4. Natural rights are themselves derived from theological ethics, and cannot be seperated in the strict sense. You first encounter the topos of natural rights with Cicero and it was developed in the Christian context by Aquinas. The UN was founded upon the principals of natural rights derived from Grotius, the father of "modern" human rights (he lived in the 18th century) and developed by Locke and Hobbes.

    Natural rights have historically competed in the legal sphere with legal positivism, though Fuller offers a way of incorporating rights within the framework of positive law. Natural rights are subjective topoi, whereas legal positivism focusses upon what it calls objective (rational) law.

    It is also worth remembering that the process of democratisation, a key demand of the Levellers, was itself the consequence of the philosophical dynamic of the Reformation wherein the old received wisdom of the Church and the Divine Rights of Kings were replaced by debate, the process of Parleying and decision making through deliberation and voting.
    Interestingly whilst the Protestant tradition has focussed upon the democratic process of decision making, the Roman Catholic tradition still seems at times to cling to a preference for theocracy, an anti-democratic position taken from the 1860s to well into the 20th Century by sucessive Popes.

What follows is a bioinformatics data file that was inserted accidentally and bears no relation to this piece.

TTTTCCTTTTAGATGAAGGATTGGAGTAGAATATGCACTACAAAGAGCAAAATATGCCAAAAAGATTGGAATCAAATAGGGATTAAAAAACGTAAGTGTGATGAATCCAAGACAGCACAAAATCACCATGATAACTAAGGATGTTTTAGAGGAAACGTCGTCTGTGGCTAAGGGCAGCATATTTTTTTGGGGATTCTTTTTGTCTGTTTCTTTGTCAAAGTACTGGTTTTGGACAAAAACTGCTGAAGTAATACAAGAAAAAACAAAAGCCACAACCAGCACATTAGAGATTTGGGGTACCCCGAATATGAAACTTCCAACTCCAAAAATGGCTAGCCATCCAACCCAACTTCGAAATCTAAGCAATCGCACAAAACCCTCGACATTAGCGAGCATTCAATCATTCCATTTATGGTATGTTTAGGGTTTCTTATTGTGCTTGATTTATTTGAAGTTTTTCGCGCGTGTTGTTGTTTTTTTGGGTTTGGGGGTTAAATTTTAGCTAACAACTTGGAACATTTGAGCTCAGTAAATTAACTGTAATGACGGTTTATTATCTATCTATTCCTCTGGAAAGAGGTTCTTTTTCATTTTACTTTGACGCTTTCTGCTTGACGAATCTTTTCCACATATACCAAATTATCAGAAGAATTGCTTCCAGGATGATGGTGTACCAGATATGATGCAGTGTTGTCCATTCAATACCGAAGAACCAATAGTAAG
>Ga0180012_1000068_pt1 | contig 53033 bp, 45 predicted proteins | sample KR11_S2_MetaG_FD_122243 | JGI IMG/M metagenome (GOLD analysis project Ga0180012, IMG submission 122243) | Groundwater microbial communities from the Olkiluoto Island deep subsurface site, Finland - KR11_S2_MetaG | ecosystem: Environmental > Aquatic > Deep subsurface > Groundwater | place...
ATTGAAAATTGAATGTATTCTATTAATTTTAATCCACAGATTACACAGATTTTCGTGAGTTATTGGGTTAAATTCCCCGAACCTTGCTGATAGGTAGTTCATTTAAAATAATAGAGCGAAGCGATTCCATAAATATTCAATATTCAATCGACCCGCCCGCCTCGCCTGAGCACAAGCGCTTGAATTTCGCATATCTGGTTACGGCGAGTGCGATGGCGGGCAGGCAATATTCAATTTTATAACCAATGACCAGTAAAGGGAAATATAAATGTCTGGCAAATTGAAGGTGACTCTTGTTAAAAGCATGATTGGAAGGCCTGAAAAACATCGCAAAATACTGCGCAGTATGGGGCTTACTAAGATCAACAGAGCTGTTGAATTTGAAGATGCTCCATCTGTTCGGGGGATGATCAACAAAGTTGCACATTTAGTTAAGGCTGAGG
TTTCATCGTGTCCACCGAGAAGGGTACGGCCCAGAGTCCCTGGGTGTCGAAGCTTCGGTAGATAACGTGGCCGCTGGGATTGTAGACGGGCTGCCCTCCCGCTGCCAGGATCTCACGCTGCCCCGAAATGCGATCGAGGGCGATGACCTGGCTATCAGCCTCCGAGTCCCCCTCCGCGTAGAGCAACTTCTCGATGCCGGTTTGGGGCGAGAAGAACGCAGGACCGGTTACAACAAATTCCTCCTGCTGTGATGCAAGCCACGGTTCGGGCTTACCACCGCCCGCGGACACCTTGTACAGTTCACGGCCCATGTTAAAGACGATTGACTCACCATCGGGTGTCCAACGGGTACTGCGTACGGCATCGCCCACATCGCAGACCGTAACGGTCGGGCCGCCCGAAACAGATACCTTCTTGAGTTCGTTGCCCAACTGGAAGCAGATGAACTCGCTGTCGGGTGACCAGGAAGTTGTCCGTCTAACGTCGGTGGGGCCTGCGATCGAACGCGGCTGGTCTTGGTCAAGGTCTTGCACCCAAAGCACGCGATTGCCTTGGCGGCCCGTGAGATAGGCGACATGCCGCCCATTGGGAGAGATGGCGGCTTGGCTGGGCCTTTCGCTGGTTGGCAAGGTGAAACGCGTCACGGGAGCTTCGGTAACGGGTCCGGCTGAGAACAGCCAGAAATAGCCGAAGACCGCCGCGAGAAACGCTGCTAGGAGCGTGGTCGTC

Of course the very notion of "natural" rights is itself an oxymoron as the topos of rights is, like law itself, a synthetic social construct without parallel in the rest of the animal kingdom. In strictu sensu, human rights are inheritantly unnatural.
     


  5. Thingy, I enjoyed your post but as a non expert in this subject I would like to question your conclusion. Firstly, as I understand it, 'natural rights' do not refer to nature at all so why assert they are "inherently unnatural"? Perhaps the 'natural' in 'natural law' or 'natural rights' means 'universal', such universal laws becoming legal rights by implication? Secondly, I'm not sure it is correct to describe them as synthetic since synthetic truths are contingent truths i.e. they're capable of being false, but how can universal truths be deemed false? Surely universal or natural rights are analytic truths ie they are true come what may and are not open to revisions, discoveries or recalculations. Then again I could be tired and a bit pissed :dwarf: Interesting though, so I shall endeavour to read more!